**Contents**

*Keywords: simulating ocean waves, simulating ocean surfaces, Jerry Tessendorf, DFT, discrete Fourier transform, simulation, water simulation.*Want to report bugs, errors or send feedback? Write at feedback@scratchapixel.com. You can also contact us on Twitter and Discord. We do this for free, please be kind. Thank you.

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Simulating ocean waves is probably with simulating color of the sky, one of the most fascinating things you can do in computer graphics (along side with things such as cloth, hair and more generally fluid simulation). It is of course an intricately hard problem because if simulating a small volume of water is hard, simulating a whole ocean should be if not impossible, near impossible. In fact the trick (but even the trick involves heavy computation as we shall see) is not so much to simulate the surface of the ocean as the result of simulating the whole body of water beneath the surface itself, but rather to directly compute the shape and the motion of the ocean’s surface as a result of direct observations and measurements oceanographers have made. Indeed, it turns out that the way waves appear and move on the surface of the ocean have a kind of regular pattern. Watching the waves moving up and down is rather relaxing because the motion is cyclic. Furthermore, waves are made up of a sum of waves whose size and height vary. You have big waves with a large amplitude on one side of the spectrum, and tiny waves with a small amplitude on the other, with a variety of waves in the middle going from one side of the spectrum to the other. If you read the chapter on the noise pattern from which fractal patterns can be made, the construction of the surface of the ocean is indeed somehow similar to that of the construction of a fractal made up of various levels of noise whose frequency and amplitude vary.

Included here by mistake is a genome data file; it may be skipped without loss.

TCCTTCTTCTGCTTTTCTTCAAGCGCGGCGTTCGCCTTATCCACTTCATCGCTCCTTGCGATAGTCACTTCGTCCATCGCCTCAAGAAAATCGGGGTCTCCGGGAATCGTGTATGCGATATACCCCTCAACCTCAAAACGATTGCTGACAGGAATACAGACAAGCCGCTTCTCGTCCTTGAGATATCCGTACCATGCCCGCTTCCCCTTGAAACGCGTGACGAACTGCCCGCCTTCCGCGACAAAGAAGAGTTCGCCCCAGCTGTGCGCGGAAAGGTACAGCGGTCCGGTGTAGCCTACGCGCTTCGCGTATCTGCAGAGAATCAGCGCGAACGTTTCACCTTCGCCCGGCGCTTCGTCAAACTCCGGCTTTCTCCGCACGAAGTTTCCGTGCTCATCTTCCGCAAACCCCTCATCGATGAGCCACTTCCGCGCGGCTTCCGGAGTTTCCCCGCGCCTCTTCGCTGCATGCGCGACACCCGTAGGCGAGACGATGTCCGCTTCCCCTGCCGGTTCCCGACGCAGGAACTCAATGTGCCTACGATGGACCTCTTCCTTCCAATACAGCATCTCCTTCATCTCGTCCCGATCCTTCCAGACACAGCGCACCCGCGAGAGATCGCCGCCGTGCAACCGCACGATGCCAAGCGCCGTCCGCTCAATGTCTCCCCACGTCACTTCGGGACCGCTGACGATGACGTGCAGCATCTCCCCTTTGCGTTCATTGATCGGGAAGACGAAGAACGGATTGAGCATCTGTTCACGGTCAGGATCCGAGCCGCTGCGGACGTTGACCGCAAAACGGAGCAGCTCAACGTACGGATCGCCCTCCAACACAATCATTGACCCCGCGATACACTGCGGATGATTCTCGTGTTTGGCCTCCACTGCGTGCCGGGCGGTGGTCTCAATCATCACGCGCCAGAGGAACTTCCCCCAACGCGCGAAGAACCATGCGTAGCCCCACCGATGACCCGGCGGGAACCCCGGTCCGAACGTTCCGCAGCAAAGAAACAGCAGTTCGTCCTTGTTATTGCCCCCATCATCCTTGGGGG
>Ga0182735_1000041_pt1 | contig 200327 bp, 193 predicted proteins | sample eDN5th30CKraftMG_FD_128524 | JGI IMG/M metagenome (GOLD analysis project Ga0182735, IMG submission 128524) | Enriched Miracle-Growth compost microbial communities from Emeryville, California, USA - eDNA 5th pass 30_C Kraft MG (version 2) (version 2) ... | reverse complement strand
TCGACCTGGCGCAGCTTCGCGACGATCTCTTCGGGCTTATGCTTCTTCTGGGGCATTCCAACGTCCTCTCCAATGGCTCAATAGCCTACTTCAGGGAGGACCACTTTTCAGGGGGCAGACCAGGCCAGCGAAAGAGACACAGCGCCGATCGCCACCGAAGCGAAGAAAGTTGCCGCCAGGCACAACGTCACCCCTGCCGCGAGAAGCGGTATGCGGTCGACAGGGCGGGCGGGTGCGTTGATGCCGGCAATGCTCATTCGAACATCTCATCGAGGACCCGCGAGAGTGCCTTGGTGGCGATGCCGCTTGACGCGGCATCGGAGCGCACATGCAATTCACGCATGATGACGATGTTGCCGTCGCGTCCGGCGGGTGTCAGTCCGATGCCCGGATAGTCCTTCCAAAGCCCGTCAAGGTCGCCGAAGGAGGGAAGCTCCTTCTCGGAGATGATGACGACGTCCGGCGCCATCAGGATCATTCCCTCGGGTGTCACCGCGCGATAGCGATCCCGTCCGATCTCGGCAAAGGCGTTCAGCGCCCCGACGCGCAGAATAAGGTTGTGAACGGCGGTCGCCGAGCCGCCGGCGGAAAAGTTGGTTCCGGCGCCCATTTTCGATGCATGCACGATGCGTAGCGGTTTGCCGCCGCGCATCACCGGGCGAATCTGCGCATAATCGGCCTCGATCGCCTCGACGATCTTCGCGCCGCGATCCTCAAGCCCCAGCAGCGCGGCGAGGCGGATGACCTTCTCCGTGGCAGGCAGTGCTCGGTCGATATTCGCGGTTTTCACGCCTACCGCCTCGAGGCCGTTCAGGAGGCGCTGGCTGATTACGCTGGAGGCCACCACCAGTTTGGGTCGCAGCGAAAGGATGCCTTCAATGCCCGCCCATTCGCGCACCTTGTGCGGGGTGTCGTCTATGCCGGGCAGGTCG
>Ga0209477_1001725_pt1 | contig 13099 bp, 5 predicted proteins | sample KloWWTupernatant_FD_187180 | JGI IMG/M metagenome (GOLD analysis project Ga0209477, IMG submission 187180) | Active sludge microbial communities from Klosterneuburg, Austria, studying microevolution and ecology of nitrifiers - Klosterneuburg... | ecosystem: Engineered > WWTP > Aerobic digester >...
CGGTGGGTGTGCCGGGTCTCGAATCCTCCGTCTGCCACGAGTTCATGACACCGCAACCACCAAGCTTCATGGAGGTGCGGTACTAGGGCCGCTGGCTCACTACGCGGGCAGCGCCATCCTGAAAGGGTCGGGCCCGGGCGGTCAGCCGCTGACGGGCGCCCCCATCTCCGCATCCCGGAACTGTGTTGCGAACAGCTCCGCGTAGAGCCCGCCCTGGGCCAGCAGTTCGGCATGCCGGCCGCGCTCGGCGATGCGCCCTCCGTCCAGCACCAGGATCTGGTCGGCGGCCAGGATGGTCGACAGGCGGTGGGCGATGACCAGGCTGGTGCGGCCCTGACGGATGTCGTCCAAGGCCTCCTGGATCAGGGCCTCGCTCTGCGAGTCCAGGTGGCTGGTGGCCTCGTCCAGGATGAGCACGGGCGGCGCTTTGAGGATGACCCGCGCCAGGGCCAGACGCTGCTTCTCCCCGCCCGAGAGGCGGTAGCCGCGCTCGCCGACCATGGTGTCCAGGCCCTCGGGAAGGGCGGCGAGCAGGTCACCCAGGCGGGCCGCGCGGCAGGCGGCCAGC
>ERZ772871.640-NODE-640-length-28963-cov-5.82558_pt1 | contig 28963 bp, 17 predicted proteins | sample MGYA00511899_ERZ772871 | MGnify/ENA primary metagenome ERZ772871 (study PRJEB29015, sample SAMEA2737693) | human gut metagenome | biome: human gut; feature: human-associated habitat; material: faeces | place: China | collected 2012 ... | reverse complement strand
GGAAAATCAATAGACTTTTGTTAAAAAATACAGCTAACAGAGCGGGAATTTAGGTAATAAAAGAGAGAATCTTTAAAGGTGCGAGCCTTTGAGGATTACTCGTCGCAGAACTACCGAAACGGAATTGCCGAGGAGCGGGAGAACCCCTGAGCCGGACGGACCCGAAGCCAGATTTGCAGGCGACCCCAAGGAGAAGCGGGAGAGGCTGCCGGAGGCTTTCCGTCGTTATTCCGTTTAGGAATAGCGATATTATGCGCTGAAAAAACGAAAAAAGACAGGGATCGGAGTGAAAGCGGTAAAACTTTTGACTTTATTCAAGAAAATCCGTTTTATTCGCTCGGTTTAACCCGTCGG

As we mentioned, oceanographers have measured the frequency properties of ocean surfaces for quite some time now an in the 1990s a researcher who played an important role in the CG community back then named Jerry Tessendorf developed a technique based on this data. His work was later used in the Titanic movie (1997) to simulate and render probably what happens to be the first photorealistic believable computer generated ocean surface ever displayed on a big screen. We can pay tribute to his work and contribution to the CGI community.

Before we present Jerry’s technique, we need to speak about a mathematical technique related to signal processing. It doesn’t matter if you are not familiar with that concept. The way we will speak about it in this lesson should be simple and self-contained enough for you to understand it, regardless of your background. The idea is simple. To make it short, any signal such as sound wave which can be seen as a function of time, can be decomposed into a series of frequencies. We say that the original signal is expressed in the **time or temporal domain** (in the case of a sound wave but we would speak of a spatial domain if we were to take the example of an image for example which we will get to in this lesson) and that the transformed signal is expressed in **frequency domain**. The inverse mathematical operation can be done: that is, we can go from frequency domain back to time or spatial domain and the resulting wave function will be the exactly the same as the original function. In other words, we can break a signal down into frequencies and rebuild or synthesize the original signal from these frequencies without any data loss.